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Commentary

Why Don’t Health Insurance Exchanges Work?


     
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A previous entry reported and discussed the lackluster—basically non-existent—results of the Utah Health Exchange, and promised to explain why unsubsidized exchanges are unlikely to attract significant numbers of beneficiaries from the small-group market.

The answer, I believe, is pretty straightforward: The administrative costs of operating an exchange plus the administrative costs to a small business of migrating to the exchange are almost certainly greater than the administrative costs of participating in the traditional small-group market (or taking account of other “work arounds” promoted by some insurance producers). Therefore, unless an exchange is subsidized from non-exchange sources (as per Obamacare), it will not attract many participants.

While straightforward, this conclusion is not necessarily intuitive. Indeed, the primary goal of an exchange is to free small businesses and their employees from the Internal Revenue Code’s perverse provisions that exclude employer-based benefits from taxable income, but not individually owned health insurance bought by an employee. Because Congress has never made any serious attempt to correct this malformation of the tax code, certain states have considered arguments to create exchanges or “connectors” to wriggle around the provision.

Imagine if a state could create an exchange whereby an individual working a number of part-time jobs, none of which offered health benefits, could get each of his employers to contribute some pre-tax income to the exchange, allowing him to buy his own health insurance from a large “menu” of choices. Or even an exchange whereby people with full-time jobs could move from one employer to another within the same state without disrupting their coverage. That would be a great achievement.

Consider, a counter-example: Suppose the Internal Revenue Code did not grant people a mortgage-interest tax deduction, but instead defined employer-based housing as a non-taxable benefit. Most employed people would live in homes arranged and paid for by their employers. The situation would clearly be overly bureaucratized and ineffective at satisfying people’s residential needs, but we would suffer it nevertheless, because of the tax benefit. If a well governed state established a housing exchange, into which employers made fixed contributions, that allowed employees to choose their own homes, surely employers would stampede into the exchange.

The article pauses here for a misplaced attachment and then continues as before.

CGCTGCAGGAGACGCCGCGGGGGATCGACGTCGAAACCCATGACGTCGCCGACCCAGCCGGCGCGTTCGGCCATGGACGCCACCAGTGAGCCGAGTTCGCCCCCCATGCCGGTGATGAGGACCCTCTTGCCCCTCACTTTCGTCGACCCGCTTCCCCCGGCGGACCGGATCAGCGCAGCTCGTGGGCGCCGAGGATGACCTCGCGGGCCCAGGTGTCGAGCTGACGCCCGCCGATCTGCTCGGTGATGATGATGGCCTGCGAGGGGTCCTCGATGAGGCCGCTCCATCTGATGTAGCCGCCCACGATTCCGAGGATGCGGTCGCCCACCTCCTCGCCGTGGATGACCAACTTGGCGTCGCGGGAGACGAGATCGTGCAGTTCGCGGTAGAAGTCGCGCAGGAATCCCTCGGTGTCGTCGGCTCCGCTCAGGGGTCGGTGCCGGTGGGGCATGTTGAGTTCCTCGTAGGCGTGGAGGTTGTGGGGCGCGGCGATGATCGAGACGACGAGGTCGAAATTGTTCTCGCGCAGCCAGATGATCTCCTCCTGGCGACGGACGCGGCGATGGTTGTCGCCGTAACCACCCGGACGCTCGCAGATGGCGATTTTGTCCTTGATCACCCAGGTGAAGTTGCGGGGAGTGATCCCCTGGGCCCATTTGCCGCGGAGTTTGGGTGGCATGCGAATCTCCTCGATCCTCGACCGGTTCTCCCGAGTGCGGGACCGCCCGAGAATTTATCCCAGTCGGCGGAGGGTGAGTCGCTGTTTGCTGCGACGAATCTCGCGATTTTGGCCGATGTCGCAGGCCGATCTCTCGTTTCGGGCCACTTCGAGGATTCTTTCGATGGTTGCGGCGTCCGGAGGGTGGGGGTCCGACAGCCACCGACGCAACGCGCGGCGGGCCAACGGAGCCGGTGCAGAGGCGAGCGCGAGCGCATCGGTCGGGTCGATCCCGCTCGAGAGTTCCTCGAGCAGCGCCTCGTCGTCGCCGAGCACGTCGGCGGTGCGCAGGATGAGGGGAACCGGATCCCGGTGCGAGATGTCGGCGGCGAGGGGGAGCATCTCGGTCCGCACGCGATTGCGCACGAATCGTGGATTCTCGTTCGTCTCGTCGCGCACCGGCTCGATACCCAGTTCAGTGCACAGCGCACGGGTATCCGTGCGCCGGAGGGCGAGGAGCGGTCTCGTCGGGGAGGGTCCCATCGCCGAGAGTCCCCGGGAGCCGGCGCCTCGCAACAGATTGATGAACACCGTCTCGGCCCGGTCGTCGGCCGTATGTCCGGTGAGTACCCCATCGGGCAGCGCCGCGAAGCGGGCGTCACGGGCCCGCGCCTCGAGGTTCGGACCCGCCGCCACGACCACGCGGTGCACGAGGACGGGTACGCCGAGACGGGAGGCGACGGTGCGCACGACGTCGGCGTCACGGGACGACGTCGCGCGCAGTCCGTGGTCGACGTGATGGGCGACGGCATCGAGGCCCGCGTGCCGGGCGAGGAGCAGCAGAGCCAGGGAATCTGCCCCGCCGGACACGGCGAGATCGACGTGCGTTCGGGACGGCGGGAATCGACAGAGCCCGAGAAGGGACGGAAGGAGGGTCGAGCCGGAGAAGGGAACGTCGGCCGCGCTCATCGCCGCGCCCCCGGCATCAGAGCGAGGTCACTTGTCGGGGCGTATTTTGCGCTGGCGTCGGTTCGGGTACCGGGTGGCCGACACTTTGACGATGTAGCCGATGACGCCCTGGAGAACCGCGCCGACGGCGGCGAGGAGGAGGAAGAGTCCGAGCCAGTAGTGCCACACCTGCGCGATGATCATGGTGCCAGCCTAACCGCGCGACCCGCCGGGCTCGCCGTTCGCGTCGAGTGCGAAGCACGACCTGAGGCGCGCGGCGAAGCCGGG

Or would they?

First, the exchange would threaten the livelihoods of the realtors and other intermediaries who profit from employer-based housing. Why would they want people living in their own homes for years, maybe decades, instead of relying on housing chosen by their employers via arrangements negotiated annually with high friction costs? Therefore, to minimize political resistance, the state would have to satisfy the income needs of the intermediaries, by ensuring that the exchange pays their commissions and other fees.

Second, the federal law would not be as simple as described above. Thousands of pages of regulations would be emitted by the U.S. Department of Labor, the U.S. Department of Housing and Urban Development, the Internal Revenue Service, et cetera, and the state’s exchange would not be able to indemnify employers from these regulations—which are in constant flux. So, employers would still have to pay some species of consultant (either directly or indirectly) to ensure compliance with federal laws and regulations.

These two conditions appear to prevail in the Utah Health Exchange. Examining the payment process flowchart, or (reading between the lines) the memoir of the exchange’s first leader, one can only conclude that the exchange increased complexity, and protected (or, at least, did not challenge) the turf of those who profit from the status quo. In summary, the Utah Exchange almost certainly adds administrative costs to small businesses’ decisions to offer health benefits, without subtracting administrative costs from the old way of doing business.

Outside exchanges, there may be ways for employers to make legal contributions to Flexible Savings Arrangements (FSAs) or Health Reimbursement Arrangements (HSAs) without providing group health benefits. This frees up employees’ own income to buy individual health insurance. This appears to be the business model of Bloom Health (which refers to itself as a “private exchange,” but I view that as simply a promotional term in sync with the times), LyfeBank, and certain individual brokers and advisers. However, some industry experts of my acquaintance suggest that these folks are not quite be “coloring within the lines” and might face regulatory retaliation. Furthermore, this platform appears not to have achieved significant market share.

Eliminating employer-monopoly health benefits in favor of individually owned health plans is a critical goal of health reform. The evidence strongly suggests that this can only be done through federal tax reform. Unfortunately, those brave souls who attempt it through non-Obamacare, state-based exchanges are engaged in a fruitless quest.


John R. Graham is Senior Fellow at The Independent Institute.






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